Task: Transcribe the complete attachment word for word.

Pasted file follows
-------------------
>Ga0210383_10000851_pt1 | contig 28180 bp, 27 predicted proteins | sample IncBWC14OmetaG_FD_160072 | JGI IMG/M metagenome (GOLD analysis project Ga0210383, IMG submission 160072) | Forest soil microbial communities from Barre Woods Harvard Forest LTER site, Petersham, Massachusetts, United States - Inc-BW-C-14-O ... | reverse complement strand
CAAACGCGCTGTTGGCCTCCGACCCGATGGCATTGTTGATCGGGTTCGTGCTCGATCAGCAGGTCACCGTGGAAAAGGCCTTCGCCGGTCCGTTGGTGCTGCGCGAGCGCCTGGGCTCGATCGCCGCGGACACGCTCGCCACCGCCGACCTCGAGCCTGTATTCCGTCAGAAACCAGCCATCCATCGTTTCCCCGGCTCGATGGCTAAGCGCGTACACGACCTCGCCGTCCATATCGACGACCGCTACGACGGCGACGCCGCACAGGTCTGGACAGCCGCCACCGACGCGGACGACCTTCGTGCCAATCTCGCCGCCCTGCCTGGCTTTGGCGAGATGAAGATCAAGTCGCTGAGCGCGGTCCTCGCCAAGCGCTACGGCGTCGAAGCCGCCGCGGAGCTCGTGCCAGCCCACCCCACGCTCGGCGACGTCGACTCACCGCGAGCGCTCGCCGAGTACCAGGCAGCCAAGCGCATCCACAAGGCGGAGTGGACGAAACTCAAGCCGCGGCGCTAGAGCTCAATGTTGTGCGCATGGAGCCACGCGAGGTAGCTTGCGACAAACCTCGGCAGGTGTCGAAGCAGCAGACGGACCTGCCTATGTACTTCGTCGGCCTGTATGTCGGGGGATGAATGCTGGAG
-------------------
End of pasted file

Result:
>Ga0210383_10000851_pt1 | contig 28180 bp, 27 predicted proteins | sample IncBWC14OmetaG_FD_160072 | JGI IMG/M metagenome (GOLD analysis project Ga0210383, IMG submission 160072) | Forest soil microbial communities from Barre Woods Harvard Forest LTER site, Petersham, Massachusetts, United States - Inc-BW-C-14-O ... | reverse complement strand
CAAACGCGCTGTTGGCCTCCGACCCGATGGCATTGTTGATCGGGTTCGTGCTCGATCAGCAGGTCACCGTGGAAAAGGCCTTCGCCGGTCCGTTGGTGCTGCGCGAGCGCCTGGGCTCGATCGCCGCGGACACGCTCGCCACCGCCGACCTCGAGCCTGTATTCCGTCAGAAACCAGCCATCCATCGTTTCCCCGGCTCGATGGCTAAGCGCGTACACGACCTCGCCGTCCATATCGACGACCGCTACGACGGCGACGCCGCACAGGTCTGGACAGCCGCCACCGACGCGGACGACCTTCGTGCCAATCTCGCCGCCCTGCCTGGCTTTGGCGAGATGAAGATCAAGTCGCTGAGCGCGGTCCTCGCCAAGCGCTACGGCGTCGAAGCCGCCGCGGAGCTCGTGCCAGCCCACCCCACGCTCGGCGACGTCGACTCACCGCGAGCGCTCGCCGAGTACCAGGCAGCCAAGCGCATCCACAAGGCGGAGTGGACGAAACTCAAGCCGCGGCGCTAGAGCTCAATGTTGTGCGCATGGAGCCACGCGAGGTAGCTTGCGACAAACCTCGGCAGGTGTCGAAGCAGCAGACGGACCTGCCTATGTACTTCGTCGGCCTGTATGTCGGGGGATGAATGCTGGAG